For more than ten years her many important suitors had pressed their attentions. There seemed no refuge but in choosing one of them. She accordingly told them that when she had finished with a certain web she was weaving, she would make her choice. She worked on the web every day, but during the night would undo what she had wrought during the daytime. Thus she found delay. Odysseus entered the palace disguised as a beggar and found the suitors all assembled. In a trial of strength he proved himself the worthiest of the lot.

    Penelope, still unaware of the presence of Odysseus, had provided for the contest his own bow, which she knew no other man could bend. So in one act Odysseus revealed himself to his faithful spouse and took revenge upon the insolent suitors who had so annoyed her. (Encyclopedia of 15,000 Illustrations, #3398). Penelope’s is a story of faithfulness in waiting for her Lord to return.

    It also provides an excellent parallel to the spiritual life as we Christians are called also to be faithful in waiting for the return of our Lord. ‘Be faithful until death, and I will give you the crown of life” (Rev. 2:10). “It is required in stewards that one be found faithful” (1 Cor. 4:2). “Be steadfast, immovable, always abounding in the work of the Lord, knowing that your labor in the Lord is not in vain” (1 Cor. 15:58). Unfortunately, we are all aware, that many Christians are not as faithful as they need to be in their service to God.

    Some worship every now and then but not with any kind of regularity, and some stop altogether in violation of the command to “not forsake the assembling of yourselves together.” (Heb.10:24-25). Others, after their conversion, may stop using alcohol or engaging in other worldly forms of entertainment, but after a while they begin using it again. Some after becoming Christians, begin reading the Bible, praying often to God and visiting the sick and shut-ins, but soon they decide that such is “just too much trouble” so they quit.

    “Let it never be forgotten that glamour is not greatness; applause is not fame; prominence is not eminence. The man of the hour is not apt to be the man of the ages. A stone may sparkle, but that does not make it a diamond; people may have money, but that does not make them a success. It is what the so-called unimportant people do that really counts and determines the course of history. The greatest forces in the universe are never spectacular. Summer showers are more effective than hurricanes, but they get no publicity. The world would soon die if not for the fidelity, loyalty and consecration of those whose names are unhonored and unsung.” (James Sizoo).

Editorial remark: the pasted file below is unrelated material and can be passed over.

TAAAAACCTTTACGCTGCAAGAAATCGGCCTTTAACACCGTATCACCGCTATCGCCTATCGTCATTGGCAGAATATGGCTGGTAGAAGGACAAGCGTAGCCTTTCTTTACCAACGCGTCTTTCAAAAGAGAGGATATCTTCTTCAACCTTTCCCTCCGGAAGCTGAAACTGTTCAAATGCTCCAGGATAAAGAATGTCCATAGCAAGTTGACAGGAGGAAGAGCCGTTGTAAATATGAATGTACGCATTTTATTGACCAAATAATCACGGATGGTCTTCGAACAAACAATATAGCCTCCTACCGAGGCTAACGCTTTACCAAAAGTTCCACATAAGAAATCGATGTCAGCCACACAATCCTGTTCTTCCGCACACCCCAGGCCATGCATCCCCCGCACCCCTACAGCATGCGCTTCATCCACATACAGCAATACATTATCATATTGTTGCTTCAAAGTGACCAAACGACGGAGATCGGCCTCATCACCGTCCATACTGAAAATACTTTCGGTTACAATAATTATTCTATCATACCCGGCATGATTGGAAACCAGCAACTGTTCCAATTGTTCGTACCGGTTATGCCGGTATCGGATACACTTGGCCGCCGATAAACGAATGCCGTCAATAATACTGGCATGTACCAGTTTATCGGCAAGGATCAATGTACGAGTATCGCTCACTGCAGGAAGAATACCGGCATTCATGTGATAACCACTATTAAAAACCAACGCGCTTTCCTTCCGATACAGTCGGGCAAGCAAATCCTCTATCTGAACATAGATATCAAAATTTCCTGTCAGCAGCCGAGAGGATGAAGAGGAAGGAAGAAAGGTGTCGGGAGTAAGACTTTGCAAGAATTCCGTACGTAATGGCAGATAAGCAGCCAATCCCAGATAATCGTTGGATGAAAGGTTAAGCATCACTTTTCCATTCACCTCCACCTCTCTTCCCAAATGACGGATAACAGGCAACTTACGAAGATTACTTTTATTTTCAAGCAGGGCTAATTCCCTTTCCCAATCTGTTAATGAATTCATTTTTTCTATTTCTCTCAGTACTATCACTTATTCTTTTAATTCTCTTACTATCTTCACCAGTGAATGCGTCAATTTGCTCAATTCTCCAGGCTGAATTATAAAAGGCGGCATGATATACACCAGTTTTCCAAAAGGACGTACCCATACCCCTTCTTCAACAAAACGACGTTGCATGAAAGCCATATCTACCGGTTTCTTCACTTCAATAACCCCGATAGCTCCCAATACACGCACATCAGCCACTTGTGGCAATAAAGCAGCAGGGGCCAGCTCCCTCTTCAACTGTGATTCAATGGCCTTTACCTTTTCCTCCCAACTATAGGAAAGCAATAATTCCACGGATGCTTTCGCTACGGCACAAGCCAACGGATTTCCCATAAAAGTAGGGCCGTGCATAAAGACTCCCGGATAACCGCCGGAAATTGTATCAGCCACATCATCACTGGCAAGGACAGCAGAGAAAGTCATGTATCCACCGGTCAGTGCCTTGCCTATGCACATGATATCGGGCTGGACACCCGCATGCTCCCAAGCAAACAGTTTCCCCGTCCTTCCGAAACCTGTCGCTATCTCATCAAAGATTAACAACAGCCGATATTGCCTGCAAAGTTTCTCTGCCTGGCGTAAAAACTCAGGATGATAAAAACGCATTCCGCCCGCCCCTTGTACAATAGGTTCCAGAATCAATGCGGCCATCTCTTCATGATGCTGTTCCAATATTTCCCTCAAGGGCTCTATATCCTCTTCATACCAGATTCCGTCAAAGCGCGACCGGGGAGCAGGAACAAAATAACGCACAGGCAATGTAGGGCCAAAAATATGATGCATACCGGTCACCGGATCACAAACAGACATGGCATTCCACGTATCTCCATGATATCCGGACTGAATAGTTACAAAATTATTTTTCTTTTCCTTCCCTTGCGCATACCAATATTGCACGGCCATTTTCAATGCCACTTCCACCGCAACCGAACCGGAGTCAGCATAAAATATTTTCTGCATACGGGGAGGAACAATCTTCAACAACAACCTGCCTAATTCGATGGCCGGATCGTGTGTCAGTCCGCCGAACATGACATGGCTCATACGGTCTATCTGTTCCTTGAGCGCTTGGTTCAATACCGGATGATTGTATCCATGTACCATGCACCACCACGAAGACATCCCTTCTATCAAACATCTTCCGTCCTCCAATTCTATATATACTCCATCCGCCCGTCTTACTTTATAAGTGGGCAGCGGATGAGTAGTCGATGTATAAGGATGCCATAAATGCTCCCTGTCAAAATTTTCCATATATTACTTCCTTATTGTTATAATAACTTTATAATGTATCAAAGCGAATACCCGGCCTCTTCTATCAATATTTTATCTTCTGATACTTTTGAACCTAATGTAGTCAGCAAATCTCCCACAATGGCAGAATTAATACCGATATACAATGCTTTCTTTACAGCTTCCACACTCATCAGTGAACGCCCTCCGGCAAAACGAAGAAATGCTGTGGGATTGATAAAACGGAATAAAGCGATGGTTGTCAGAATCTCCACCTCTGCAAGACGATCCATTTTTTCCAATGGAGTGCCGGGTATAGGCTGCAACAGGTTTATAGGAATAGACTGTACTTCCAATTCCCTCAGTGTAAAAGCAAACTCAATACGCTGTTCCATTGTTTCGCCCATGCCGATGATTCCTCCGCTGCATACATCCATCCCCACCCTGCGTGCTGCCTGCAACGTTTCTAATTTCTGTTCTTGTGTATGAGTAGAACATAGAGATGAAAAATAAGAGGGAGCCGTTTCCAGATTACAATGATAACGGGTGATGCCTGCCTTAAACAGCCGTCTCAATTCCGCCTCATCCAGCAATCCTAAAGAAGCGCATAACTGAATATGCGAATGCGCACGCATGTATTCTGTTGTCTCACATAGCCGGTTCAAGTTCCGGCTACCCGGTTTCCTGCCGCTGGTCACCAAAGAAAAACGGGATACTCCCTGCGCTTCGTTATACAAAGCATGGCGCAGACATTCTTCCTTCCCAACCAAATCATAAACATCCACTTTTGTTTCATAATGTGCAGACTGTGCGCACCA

- Brian Mitchell serves as a minister with the Jackson Church of Christ in Jackson, MO. He may be contacted through the congregation's website at

The Resurrection of Christ & Man

By Brian Mitchell


    In our postmodern world, many believe in no absolutes—no certain, unquestionable truths. How should the church react to such an attitude? Should we dilute doctrine? Should we negotiate with unbelievers, teaching only what they are willing to accept? Should we avoid public proclamation of doctrines that we know others do not believe? Paul faced a similar question when he wrote 1 Corinthians 15.

    Some people in Corinth doubted the resurrection of the dead and they were not alone. As Paul stood defending himself before King Agrippa he asked, “Why should it be so incredible to you that God raises the dead” (Acts 26:8). In the days of the apostles there were those who had a difficult time accepting the biblical teaching concerning the subject of the bodily resurrection of man, it was to them unbelievable. Sadly, the modern counterparts of these early unbelievers are appearing ever more increasingly and their influence is even being felt today in the Lord’s Church.

    Can you imagine a professing believer in Christ denying the fact of the resurrection. Yet, this is exactly what some who claim to be Christians are doing. History is full of different groups, who for whatever reason, denied the bodily resurrection of man. In NT times, the Greeks so disdained the idea of a resurrection of the body that when Paul spoke in Athens about the resurrection, the biblical text says that he was literally mocked (Acts 17:32). The Sadducees, whom Jesus dealt with, were well known for among other things their repudiation of the resurrection of man.

    Even some within the early NT church so misunderstood this concept that they had been proclaiming that there was no resurrection (1 Cor.15:12). Finally, the Gnostics came upon the scene and in their own imagined illuminated state also denied that man would rise from the dead. Unfortunately, these groups of NT times have been rivaled and even surpassed by the modern day rejecters of the biblical doctrine of the resurrection of man.